Zika No Longer Only South American
The Zika virus is becoming widely known in the Western world. It is travelling up the continent at alarming speeds, and while the symptoms may be mild, the complications are not.
Zika, which up until now has been relatively unknown and unnoticeable, has caused quite a lot of concern in the countries of Central and Latin America. Even though only 1 in 5 people infected with Zika display symptoms and those symptoms only last 7 days, recent studies have begun linking Zika and fever with Guillain-Barré Syndrome and microcephaly.
Transmitted primarily though mosquitoes, Zika has started to spread at an astounding rate into Latin America and the Carribean. Zika causes fever which can result in developing a rash, mild headaches and joint pain (CDC). It has only recently been proven to be transmittable through sexual activity, and it is capable of mother-to-child transmission (CDC).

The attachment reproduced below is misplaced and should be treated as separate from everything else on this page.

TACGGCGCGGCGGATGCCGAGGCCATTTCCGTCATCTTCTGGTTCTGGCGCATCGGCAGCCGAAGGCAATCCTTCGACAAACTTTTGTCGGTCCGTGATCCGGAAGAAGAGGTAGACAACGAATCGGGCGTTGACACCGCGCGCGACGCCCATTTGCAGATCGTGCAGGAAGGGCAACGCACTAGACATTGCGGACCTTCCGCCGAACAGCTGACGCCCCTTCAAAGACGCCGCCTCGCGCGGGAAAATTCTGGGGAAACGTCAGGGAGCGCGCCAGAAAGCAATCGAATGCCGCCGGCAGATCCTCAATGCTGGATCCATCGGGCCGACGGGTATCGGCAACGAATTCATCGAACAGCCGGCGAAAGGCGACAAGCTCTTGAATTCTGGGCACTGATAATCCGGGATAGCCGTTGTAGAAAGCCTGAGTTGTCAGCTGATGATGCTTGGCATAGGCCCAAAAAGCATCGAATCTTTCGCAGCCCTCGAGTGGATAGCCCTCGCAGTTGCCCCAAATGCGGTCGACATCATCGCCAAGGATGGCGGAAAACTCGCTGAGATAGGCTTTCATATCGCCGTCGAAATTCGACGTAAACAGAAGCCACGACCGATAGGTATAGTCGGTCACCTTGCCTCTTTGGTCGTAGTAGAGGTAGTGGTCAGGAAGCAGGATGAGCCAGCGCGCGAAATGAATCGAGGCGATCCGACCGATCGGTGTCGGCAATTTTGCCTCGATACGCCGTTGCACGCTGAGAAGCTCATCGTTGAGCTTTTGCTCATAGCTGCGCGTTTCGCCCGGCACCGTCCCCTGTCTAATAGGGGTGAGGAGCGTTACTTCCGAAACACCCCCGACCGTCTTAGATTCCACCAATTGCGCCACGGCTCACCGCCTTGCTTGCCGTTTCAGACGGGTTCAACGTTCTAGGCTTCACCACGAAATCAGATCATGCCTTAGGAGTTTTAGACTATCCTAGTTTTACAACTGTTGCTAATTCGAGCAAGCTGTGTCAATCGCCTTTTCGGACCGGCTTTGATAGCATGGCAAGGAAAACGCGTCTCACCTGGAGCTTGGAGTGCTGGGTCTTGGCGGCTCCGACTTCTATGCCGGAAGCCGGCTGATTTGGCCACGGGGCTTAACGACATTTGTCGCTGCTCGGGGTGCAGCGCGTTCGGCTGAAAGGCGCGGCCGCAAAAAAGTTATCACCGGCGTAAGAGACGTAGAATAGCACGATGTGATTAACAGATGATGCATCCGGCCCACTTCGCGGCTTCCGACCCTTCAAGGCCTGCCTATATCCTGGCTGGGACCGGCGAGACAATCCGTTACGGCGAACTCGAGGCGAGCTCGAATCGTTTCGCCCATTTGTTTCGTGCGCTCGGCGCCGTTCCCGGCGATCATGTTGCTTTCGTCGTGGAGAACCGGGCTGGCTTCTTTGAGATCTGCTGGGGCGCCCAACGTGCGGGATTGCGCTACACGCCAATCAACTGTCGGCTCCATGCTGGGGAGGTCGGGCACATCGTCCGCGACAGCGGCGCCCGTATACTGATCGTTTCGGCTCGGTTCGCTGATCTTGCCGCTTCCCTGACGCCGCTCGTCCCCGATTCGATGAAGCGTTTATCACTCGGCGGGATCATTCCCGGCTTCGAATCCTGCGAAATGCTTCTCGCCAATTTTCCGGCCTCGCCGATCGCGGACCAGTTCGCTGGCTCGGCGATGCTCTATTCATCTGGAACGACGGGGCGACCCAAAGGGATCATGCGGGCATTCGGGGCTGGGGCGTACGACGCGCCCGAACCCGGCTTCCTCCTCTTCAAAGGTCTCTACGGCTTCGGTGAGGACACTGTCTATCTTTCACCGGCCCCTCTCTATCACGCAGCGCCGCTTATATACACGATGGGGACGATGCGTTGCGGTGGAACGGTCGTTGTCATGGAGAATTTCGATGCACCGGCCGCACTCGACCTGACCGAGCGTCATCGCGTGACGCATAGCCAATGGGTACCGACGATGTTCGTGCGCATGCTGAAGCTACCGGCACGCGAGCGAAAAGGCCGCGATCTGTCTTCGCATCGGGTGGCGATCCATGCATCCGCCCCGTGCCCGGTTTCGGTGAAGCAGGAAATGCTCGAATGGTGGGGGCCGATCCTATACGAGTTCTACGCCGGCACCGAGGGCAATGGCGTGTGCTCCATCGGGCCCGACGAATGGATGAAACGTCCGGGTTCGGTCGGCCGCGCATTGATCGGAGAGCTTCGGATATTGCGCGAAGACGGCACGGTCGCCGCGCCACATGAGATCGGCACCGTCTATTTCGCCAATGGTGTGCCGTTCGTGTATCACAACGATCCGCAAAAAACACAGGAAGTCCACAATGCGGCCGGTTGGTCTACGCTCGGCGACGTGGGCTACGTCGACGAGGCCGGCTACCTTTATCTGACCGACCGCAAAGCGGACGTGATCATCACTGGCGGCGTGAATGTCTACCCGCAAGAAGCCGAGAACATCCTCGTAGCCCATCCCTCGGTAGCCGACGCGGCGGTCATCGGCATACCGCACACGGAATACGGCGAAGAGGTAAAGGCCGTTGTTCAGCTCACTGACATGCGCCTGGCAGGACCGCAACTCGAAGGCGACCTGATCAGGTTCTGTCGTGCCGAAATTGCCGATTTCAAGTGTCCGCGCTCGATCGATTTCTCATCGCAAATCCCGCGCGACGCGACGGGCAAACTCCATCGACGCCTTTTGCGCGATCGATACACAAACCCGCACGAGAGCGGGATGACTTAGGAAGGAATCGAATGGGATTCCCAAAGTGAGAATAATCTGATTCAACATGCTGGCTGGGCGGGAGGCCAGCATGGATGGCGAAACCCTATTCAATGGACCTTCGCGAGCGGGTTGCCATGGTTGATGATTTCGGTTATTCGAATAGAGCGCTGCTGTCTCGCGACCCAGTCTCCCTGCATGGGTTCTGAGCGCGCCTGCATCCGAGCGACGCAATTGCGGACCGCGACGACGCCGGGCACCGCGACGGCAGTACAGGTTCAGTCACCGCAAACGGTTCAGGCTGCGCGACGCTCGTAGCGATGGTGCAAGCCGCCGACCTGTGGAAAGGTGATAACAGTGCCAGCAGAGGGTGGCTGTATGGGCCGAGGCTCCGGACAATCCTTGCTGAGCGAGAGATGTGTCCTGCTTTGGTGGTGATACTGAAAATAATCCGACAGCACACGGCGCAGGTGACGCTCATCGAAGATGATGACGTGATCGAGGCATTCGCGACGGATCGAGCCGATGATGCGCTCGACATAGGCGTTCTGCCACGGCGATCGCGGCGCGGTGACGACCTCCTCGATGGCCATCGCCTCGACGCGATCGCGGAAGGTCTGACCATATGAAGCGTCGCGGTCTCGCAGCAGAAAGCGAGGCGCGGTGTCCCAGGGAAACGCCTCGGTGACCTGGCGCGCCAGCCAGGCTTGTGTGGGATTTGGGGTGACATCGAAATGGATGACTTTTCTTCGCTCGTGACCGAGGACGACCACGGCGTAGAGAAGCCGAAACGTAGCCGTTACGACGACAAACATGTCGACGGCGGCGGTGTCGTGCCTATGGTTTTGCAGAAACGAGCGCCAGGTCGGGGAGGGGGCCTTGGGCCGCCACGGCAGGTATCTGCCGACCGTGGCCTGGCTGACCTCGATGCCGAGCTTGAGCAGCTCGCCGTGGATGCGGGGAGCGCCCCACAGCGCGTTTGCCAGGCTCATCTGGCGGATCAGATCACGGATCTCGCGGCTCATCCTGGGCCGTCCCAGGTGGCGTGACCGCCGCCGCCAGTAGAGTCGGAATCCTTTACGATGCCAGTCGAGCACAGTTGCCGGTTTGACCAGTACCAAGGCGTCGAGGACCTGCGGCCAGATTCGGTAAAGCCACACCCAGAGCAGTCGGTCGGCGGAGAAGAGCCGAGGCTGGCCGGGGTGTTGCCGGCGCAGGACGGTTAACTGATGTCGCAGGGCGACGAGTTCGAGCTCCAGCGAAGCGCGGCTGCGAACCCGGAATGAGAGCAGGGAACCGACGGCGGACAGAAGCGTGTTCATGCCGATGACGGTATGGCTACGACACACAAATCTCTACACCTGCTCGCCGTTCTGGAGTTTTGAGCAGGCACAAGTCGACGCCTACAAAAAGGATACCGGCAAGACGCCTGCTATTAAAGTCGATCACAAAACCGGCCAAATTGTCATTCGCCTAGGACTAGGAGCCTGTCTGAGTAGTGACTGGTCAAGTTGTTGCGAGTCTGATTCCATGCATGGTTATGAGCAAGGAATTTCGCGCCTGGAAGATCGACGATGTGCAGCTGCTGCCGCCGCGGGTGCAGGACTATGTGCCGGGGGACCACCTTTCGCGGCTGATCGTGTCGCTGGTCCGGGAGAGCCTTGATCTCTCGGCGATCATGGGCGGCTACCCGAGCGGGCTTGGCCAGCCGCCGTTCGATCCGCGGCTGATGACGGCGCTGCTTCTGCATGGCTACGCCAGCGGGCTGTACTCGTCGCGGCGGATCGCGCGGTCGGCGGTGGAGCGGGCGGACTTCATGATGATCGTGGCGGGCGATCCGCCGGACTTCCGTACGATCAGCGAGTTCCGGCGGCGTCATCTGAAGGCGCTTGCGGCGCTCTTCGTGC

Major concerns include potential links between Zika and birth defects, such as microcephaly, and a possible, if tenuous, connection to Guillain-Barré Syndrome. Guillain-Barré Syndrome is incredibly rare, afflicting approximately 1 in 100,000 people that severely and suddenly weakens the muscles in a person’s body.
The link between Zika and microcephaly (a neurodevelopmental disorder, usually manifested physically in the form of a reduced head/skull size) is strongly suspected, but yet to be proven, according to the World Health Organization.
Reports indicate that there are more than 3,100 pregnant women in Latin America infected with the virus, and that the number is expected to rise.